How do you create that spark that gets customers and investors truly excited about your business?

It can be one of the biggest frustrations for startups. You know your business idea has real value and potential, but you’re struggling to get traction with customers and investors. No matter how much you re-work your pitch document, website or marketing, your idea simply isn’t catching their interest. You can’t figure out why. What are you missing? Where’s the gap?

The good news is that you will be able to identify the gap. But to do that, you’ll have to look at your business afresh, and through a different lens. You’ll need to put aside all the factual nuts and bolts of your business, the cool thing it does, the tech, product design, user interface, etc, and start focusing on the one question that matters most: how do you connect with people emotionally?

It really is this clear cut: if your idea is not catching on, then you are not connecting at an emotional level. You are not creating the spark that builds affinity between you and the people who matter. You’re not giving them the chance to fall in love with your business.

So much woo? Scientific evidence says otherwise. Consciously or instinctively, all our decisions are driven by our emotions. Whether it’s an impulse buy or a decision we take time to research thoroughly, with every choice we are looking to satisfy an emotional need. And now that we have more choice than ever, why wouldn’t we look for the businesses that push all of our emotional hot buttons – inspiration, delight, reassurance, caring, trust. Why settle for less when we don’t have to? More and more people, especially younger generations, are not.

Finn Robertson, Insights Manager at Eleven.

Back to the key question: how does your business connect emotionally with the people that matter? With investors who will back you even in lean times, and with customers who have the potential to become life-long advocates. How do you create that sweet spot Venn diagram overlap between you and them?

First thing you need to do is turn the spotlight on your own business. For people to connect, there must be emotions to connect to. Think about those hot buttons above – inspiration, delight, reassurance, caring, trust. Which can you claim? What’s your story, your reason for being? Can you tell it with conviction and heart? It might take a few rounds before you’ll be able to articulate the real value of what you do. It can be hard not to default back to facts and numbers because they seem safer, more concrete. Challenge assumptions by asking lots of ‘why’ questions.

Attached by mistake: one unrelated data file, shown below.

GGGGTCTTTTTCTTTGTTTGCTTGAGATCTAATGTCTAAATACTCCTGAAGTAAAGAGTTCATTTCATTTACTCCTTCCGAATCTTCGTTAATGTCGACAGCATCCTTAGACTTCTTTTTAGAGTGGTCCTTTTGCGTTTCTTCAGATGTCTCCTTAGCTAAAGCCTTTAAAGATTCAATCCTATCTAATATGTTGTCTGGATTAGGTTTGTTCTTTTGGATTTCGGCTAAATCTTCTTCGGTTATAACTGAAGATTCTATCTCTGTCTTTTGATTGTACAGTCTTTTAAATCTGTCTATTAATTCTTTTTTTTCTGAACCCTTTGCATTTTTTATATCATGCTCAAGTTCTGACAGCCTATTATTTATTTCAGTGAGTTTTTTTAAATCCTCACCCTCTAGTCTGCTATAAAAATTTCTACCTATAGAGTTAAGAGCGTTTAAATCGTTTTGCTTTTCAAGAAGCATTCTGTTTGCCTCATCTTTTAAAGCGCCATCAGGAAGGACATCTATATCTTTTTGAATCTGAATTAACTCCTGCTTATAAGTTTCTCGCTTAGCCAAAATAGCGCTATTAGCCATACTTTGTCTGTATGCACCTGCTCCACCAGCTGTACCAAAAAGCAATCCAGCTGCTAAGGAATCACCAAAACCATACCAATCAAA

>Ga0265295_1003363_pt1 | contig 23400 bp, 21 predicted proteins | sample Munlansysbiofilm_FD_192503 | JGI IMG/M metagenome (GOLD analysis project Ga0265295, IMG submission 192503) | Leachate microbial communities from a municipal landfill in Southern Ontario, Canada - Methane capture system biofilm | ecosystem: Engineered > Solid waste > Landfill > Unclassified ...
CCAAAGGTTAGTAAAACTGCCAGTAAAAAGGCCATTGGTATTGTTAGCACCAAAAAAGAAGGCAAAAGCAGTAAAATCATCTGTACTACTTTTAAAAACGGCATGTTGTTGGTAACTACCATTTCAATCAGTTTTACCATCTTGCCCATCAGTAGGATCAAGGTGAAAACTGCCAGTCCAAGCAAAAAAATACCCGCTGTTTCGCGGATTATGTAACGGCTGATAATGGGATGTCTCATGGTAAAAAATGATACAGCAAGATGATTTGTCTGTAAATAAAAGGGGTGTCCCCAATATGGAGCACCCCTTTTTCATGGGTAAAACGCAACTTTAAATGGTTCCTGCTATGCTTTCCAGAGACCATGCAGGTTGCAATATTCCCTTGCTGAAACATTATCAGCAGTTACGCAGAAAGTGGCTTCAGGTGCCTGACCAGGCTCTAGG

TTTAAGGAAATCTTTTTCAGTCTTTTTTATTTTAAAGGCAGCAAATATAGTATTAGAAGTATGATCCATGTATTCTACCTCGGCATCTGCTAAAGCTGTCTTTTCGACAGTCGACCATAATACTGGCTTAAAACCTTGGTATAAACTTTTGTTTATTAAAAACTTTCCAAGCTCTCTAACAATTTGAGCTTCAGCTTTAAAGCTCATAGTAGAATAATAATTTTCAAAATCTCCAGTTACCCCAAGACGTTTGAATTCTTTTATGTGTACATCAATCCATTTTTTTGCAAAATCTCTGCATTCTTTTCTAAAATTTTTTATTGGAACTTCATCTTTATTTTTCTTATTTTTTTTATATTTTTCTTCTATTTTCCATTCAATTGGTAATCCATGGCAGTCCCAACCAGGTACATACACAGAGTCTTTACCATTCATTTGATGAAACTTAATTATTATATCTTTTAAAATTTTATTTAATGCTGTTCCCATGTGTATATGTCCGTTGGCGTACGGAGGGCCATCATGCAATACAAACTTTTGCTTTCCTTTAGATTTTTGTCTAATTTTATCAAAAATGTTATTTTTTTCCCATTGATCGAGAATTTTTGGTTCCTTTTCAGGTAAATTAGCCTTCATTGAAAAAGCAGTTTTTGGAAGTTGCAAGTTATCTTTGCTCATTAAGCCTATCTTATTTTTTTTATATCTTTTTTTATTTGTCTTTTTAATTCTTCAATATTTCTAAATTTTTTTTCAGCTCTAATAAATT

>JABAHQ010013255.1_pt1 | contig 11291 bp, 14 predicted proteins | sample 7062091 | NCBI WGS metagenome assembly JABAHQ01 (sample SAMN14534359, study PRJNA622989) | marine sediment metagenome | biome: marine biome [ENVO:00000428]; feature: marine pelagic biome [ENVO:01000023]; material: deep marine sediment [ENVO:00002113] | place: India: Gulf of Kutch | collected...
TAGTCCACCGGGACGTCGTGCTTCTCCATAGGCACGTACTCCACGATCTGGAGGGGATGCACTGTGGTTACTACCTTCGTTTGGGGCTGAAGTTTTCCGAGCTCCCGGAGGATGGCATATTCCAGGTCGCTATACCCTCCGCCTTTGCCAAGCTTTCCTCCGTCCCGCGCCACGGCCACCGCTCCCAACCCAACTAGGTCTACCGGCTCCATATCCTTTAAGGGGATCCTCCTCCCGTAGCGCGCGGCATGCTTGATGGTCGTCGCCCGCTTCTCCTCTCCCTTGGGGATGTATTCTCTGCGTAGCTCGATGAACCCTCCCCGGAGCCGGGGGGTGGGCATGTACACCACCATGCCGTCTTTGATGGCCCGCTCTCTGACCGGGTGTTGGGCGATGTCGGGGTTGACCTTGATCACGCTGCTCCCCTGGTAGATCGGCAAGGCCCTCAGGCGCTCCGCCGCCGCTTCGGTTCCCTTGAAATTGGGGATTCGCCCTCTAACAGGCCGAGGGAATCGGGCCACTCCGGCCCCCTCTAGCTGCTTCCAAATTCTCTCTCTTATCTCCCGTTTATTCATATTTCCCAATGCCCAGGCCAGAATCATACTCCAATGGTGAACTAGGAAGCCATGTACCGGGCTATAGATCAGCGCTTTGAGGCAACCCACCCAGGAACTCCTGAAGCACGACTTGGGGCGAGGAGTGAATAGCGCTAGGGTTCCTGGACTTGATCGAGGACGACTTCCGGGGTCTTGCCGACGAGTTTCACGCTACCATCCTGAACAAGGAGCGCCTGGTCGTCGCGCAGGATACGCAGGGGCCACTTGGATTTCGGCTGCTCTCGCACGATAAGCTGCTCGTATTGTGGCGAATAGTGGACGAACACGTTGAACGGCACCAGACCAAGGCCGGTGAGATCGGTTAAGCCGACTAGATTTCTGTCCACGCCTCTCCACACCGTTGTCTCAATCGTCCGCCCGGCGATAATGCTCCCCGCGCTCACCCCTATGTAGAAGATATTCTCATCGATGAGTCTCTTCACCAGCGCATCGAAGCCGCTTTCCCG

Once you feel you’ve nailed your true value, you’ll need to validate it externally, with customers, prospects, investors. No matter how honest a look you’ve taken at your own business, you’ll still have biases. You’ll want things to be true that may not be, and equally you may underestimate or overlook opportunities. It takes courage to hear an outside view of where your value truly lies, especially if it doesn’t quite tally with your own. But this is where the gold is. Be open.

And keep asking the ‘why’ questions here, too. Traditional forms of capturing customer information focus on the ‘what’ – what people do (their actions) and what they think (their opinion, e.g. “I prefer purple”). But ‘what’ is only useful when you know ‘why’. You need to uncover the emotional needs driving those actions or opinions. Without that depth of understanding, you have no chance of knowing how to connect.

By now, you’ll have great insight about your business and the people who matter. Now, it’s a matter of switching on your strategic brain to unlock and identify the sweet spot where the value and emotional drivers overlap. That will become the touchstone for next steps, showing you whether you need to completely re-set and re-focus, or simply adjust and enhance. But whatever the implications for your business, you can now be confident that you do have a great idea, and you’ll know how to ignite the spark that builds affinity and allows people to fall in love with your business.

Finn Robertson is Insights Manager at Eleven.

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